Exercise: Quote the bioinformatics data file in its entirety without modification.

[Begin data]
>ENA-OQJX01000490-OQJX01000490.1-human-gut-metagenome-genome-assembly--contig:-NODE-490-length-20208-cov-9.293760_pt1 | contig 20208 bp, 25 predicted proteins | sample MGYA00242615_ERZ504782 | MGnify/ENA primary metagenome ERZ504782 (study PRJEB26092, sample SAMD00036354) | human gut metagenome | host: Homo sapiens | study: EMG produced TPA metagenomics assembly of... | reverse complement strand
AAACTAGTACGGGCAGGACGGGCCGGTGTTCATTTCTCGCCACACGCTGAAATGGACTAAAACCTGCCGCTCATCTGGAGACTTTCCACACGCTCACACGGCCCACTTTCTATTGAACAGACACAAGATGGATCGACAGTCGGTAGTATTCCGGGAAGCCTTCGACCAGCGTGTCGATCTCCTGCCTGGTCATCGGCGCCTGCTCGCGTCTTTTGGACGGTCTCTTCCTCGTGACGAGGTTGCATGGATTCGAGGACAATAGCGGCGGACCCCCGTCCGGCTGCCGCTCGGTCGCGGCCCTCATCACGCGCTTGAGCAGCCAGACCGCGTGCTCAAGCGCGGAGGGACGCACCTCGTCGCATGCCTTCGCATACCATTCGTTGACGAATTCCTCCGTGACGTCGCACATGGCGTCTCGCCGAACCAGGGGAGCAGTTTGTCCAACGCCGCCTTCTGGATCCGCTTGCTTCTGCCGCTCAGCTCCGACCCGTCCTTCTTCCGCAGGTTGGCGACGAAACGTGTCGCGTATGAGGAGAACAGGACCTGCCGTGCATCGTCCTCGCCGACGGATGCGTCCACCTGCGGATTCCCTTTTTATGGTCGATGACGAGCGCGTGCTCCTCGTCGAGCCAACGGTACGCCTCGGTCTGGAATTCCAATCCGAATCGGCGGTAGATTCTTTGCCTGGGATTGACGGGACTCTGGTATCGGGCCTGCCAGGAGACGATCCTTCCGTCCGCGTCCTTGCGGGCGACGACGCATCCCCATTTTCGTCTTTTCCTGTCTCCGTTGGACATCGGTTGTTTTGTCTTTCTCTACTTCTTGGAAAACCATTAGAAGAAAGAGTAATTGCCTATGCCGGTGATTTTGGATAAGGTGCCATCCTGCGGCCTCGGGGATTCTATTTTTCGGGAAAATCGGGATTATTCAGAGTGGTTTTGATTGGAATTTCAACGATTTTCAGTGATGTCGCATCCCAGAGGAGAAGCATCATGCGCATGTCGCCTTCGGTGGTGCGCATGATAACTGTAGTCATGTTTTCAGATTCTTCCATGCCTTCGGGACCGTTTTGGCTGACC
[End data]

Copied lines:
>ENA-OQJX01000490-OQJX01000490.1-human-gut-metagenome-genome-assembly--contig:-NODE-490-length-20208-cov-9.293760_pt1 | contig 20208 bp, 25 predicted proteins | sample MGYA00242615_ERZ504782 | MGnify/ENA primary metagenome ERZ504782 (study PRJEB26092, sample SAMD00036354) | human gut metagenome | host: Homo sapiens | study: EMG produced TPA metagenomics assembly of... | reverse complement strand
AAACTAGTACGGGCAGGACGGGCCGGTGTTCATTTCTCGCCACACGCTGAAATGGACTAAAACCTGCCGCTCATCTGGAGACTTTCCACACGCTCACACGGCCCACTTTCTATTGAACAGACACAAGATGGATCGACAGTCGGTAGTATTCCGGGAAGCCTTCGACCAGCGTGTCGATCTCCTGCCTGGTCATCGGCGCCTGCTCGCGTCTTTTGGACGGTCTCTTCCTCGTGACGAGGTTGCATGGATTCGAGGACAATAGCGGCGGACCCCCGTCCGGCTGCCGCTCGGTCGCGGCCCTCATCACGCGCTTGAGCAGCCAGACCGCGTGCTCAAGCGCGGAGGGACGCACCTCGTCGCATGCCTTCGCATACCATTCGTTGACGAATTCCTCCGTGACGTCGCACATGGCGTCTCGCCGAACCAGGGGAGCAGTTTGTCCAACGCCGCCTTCTGGATCCGCTTGCTTCTGCCGCTCAGCTCCGACCCGTCCTTCTTCCGCAGGTTGGCGACGAAACGTGTCGCGTATGAGGAGAACAGGACCTGCCGTGCATCGTCCTCGCCGACGGATGCGTCCACCTGCGGATTCCCTTTTTATGGTCGATGACGAGCGCGTGCTCCTCGTCGAGCCAACGGTACGCCTCGGTCTGGAATTCCAATCCGAATCGGCGGTAGATTCTTTGCCTGGGATTGACGGGACTCTGGTATCGGGCCTGCCAGGAGACGATCCTTCCGTCCGCGTCCTTGCGGGCGACGACGCATCCCCATTTTCGTCTTTTCCTGTCTCCGTTGGACATCGGTTGTTTTGTCTTTCTCTACTTCTTGGAAAACCATTAGAAGAAAGAGTAATTGCCTATGCCGGTGATTTTGGATAAGGTGCCATCCTGCGGCCTCGGGGATTCTATTTTTCGGGAAAATCGGGATTATTCAGAGTGGTTTTGATTGGAATTTCAACGATTTTCAGTGATGTCGCATCCCAGAGGAGAAGCATCATGCGCATGTCGCCTTCGGTGGTGCGCATGATAACTGTAGTCATGTTTTCAGATTCTTCCATGCCTTCGGGACCGTTTTGGCTGACC